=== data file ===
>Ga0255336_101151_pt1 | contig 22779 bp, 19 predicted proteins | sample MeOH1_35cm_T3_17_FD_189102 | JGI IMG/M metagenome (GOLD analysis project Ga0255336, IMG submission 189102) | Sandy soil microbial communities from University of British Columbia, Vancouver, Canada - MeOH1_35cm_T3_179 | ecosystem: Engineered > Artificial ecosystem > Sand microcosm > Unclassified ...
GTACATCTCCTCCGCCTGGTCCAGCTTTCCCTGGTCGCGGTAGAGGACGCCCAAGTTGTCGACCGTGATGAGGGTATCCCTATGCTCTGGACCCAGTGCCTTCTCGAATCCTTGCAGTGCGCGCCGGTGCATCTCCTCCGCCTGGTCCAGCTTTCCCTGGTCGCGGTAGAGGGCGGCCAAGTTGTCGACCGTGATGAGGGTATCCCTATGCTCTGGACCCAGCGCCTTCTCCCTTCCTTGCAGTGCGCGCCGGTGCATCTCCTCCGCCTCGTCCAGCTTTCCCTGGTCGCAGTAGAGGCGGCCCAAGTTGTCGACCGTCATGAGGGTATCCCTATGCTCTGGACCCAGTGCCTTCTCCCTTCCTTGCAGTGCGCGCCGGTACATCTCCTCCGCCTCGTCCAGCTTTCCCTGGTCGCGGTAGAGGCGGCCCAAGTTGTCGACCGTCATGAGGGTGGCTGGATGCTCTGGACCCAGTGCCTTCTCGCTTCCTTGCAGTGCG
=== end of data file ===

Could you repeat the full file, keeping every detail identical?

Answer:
>Ga0255336_101151_pt1 | contig 22779 bp, 19 predicted proteins | sample MeOH1_35cm_T3_17_FD_189102 | JGI IMG/M metagenome (GOLD analysis project Ga0255336, IMG submission 189102) | Sandy soil microbial communities from University of British Columbia, Vancouver, Canada - MeOH1_35cm_T3_179 | ecosystem: Engineered > Artificial ecosystem > Sand microcosm > Unclassified ...
GTACATCTCCTCCGCCTGGTCCAGCTTTCCCTGGTCGCGGTAGAGGACGCCCAAGTTGTCGACCGTGATGAGGGTATCCCTATGCTCTGGACCCAGTGCCTTCTCGAATCCTTGCAGTGCGCGCCGGTGCATCTCCTCCGCCTGGTCCAGCTTTCCCTGGTCGCGGTAGAGGGCGGCCAAGTTGTCGACCGTGATGAGGGTATCCCTATGCTCTGGACCCAGCGCCTTCTCCCTTCCTTGCAGTGCGCGCCGGTGCATCTCCTCCGCCTCGTCCAGCTTTCCCTGGTCGCAGTAGAGGCGGCCCAAGTTGTCGACCGTCATGAGGGTATCCCTATGCTCTGGACCCAGTGCCTTCTCCCTTCCTTGCAGTGCGCGCCGGTACATCTCCTCCGCCTCGTCCAGCTTTCCCTGGTCGCGGTAGAGGCGGCCCAAGTTGTCGACCGTCATGAGGGTGGCTGGATGCTCTGGACCCAGTGCCTTCTCGCTTCCTTGCAGTGCG